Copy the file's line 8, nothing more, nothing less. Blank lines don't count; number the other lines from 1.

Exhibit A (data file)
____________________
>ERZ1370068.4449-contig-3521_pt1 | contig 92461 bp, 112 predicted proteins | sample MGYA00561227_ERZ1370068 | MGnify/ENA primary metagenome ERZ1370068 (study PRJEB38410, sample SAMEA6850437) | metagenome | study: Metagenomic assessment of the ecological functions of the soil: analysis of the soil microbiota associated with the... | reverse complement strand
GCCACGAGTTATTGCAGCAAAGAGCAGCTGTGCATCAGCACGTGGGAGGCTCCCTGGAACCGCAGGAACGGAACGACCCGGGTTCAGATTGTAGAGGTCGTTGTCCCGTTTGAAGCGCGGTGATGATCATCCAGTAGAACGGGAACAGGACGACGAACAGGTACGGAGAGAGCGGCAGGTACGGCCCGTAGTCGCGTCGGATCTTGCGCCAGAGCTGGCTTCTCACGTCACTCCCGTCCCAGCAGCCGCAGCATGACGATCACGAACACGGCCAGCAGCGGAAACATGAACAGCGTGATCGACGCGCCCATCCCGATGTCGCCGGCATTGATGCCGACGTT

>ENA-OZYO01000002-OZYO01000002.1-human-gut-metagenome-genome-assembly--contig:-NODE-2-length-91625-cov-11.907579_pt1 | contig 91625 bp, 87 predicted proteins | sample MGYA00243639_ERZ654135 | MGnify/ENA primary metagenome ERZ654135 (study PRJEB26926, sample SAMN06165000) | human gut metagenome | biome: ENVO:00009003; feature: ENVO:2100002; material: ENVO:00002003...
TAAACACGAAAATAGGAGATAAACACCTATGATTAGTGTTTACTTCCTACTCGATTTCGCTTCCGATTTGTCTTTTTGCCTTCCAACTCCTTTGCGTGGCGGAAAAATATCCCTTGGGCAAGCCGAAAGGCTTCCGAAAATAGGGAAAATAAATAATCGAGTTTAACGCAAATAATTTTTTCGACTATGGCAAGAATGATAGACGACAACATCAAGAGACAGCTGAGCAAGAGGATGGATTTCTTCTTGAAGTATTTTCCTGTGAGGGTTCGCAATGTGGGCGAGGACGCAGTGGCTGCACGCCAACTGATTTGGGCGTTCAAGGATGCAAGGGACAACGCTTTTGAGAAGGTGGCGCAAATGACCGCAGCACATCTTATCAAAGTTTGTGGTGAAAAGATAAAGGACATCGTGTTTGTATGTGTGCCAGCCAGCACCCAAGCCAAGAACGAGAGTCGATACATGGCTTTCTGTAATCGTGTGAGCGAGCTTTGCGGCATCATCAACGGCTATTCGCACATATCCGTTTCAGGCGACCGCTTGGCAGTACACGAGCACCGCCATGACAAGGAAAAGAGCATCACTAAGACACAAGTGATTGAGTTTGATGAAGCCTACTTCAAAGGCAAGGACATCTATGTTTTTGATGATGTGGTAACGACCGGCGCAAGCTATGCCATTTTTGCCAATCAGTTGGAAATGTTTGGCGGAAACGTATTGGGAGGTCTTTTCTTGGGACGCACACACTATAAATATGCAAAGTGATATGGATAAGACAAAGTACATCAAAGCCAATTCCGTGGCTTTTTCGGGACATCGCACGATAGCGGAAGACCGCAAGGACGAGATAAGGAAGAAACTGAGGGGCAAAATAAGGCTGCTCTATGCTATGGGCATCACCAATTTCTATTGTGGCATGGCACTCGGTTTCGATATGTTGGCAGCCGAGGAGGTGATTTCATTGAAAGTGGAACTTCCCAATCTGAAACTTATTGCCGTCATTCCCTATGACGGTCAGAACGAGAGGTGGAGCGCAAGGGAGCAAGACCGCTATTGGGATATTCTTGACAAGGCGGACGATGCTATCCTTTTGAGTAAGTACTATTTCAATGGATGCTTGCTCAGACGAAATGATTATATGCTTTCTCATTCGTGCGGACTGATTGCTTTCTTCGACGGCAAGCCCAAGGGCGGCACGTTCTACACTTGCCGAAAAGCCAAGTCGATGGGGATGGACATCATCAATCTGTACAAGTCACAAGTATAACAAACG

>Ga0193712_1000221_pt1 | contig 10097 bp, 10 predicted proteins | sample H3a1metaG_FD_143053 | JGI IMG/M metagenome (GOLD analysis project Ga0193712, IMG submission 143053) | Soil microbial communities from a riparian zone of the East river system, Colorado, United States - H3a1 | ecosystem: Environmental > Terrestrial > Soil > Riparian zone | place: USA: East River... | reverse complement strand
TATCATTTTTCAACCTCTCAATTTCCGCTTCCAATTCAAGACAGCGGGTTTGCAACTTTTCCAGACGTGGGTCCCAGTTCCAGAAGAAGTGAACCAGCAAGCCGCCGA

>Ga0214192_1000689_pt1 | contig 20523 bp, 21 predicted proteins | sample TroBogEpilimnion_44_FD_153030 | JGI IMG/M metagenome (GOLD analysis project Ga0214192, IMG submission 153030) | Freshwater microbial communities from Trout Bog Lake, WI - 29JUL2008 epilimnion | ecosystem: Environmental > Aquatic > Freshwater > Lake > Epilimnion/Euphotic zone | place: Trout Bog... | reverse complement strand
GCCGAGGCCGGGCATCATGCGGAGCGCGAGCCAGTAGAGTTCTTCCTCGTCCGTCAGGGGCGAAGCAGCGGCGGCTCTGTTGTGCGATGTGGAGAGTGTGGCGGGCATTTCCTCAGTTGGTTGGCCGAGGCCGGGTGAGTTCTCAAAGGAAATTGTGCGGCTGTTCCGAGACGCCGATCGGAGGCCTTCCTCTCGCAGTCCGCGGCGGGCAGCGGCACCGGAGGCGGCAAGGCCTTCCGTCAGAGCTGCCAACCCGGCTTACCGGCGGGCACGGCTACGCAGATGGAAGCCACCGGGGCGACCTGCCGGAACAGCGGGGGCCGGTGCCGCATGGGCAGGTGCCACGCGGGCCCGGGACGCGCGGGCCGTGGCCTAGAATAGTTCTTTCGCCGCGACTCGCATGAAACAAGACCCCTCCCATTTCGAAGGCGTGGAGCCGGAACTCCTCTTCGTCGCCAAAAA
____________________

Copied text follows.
GCCGAGGCCGGGCATCATGCGGAGCGCGAGCCAGTAGAGTTCTTCCTCGTCCGTCAGGGGCGAAGCAGCGGCGGCTCTGTTGTGCGATGTGGAGAGTGTGGCGGGCATTTCCTCAGTTGGTTGGCCGAGGCCGGGTGAGTTCTCAAAGGAAATTGTGCGGCTGTTCCGAGACGCCGATCGGAGGCCTTCCTCTCGCAGTCCGCGGCGGGCAGCGGCACCGGAGGCGGCAAGGCCTTCCGTCAGAGCTGCCAACCCGGCTTACCGGCGGGCACGGCTACGCAGATGGAAGCCACCGGGGCGACCTGCCGGAACAGCGGGGGCCGGTGCCGCATGGGCAGGTGCCACGCGGGCCCGGGACGCGCGGGCCGTGGCCTAGAATAGTTCTTTCGCCGCGACTCGCATGAAACAAGACCCCTCCCATTTCGAAGGCGTGGAGCCGGAACTCCTCTTCGTCGCCAAAAA